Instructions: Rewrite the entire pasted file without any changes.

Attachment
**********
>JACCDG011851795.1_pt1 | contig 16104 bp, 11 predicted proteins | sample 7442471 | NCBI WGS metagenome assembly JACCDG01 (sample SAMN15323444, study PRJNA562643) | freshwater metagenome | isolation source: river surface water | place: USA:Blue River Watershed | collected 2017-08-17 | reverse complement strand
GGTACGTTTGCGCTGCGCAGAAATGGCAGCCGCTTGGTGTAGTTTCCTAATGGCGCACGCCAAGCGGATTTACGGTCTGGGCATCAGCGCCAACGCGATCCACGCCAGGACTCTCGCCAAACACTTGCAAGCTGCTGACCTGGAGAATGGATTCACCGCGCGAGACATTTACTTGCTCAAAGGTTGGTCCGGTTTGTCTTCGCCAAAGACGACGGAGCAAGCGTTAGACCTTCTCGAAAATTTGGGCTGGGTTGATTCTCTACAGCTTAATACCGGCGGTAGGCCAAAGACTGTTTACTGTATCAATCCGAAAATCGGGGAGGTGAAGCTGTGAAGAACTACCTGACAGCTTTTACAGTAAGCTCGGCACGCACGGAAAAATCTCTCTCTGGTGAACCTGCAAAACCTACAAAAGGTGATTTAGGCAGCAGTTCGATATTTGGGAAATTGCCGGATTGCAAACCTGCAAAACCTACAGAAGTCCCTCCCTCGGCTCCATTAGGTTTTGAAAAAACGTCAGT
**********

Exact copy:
>JACCDG011851795.1_pt1 | contig 16104 bp, 11 predicted proteins | sample 7442471 | NCBI WGS metagenome assembly JACCDG01 (sample SAMN15323444, study PRJNA562643) | freshwater metagenome | isolation source: river surface water | place: USA:Blue River Watershed | collected 2017-08-17 | reverse complement strand
GGTACGTTTGCGCTGCGCAGAAATGGCAGCCGCTTGGTGTAGTTTCCTAATGGCGCACGCCAAGCGGATTTACGGTCTGGGCATCAGCGCCAACGCGATCCACGCCAGGACTCTCGCCAAACACTTGCAAGCTGCTGACCTGGAGAATGGATTCACCGCGCGAGACATTTACTTGCTCAAAGGTTGGTCCGGTTTGTCTTCGCCAAAGACGACGGAGCAAGCGTTAGACCTTCTCGAAAATTTGGGCTGGGTTGATTCTCTACAGCTTAATACCGGCGGTAGGCCAAAGACTGTTTACTGTATCAATCCGAAAATCGGGGAGGTGAAGCTGTGAAGAACTACCTGACAGCTTTTACAGTAAGCTCGGCACGCACGGAAAAATCTCTCTCTGGTGAACCTGCAAAACCTACAAAAGGTGATTTAGGCAGCAGTTCGATATTTGGGAAATTGCCGGATTGCAAACCTGCAAAACCTACAGAAGTCCCTCCCTCGGCTCCATTAGGTTTTGAAAAAACGTCAGT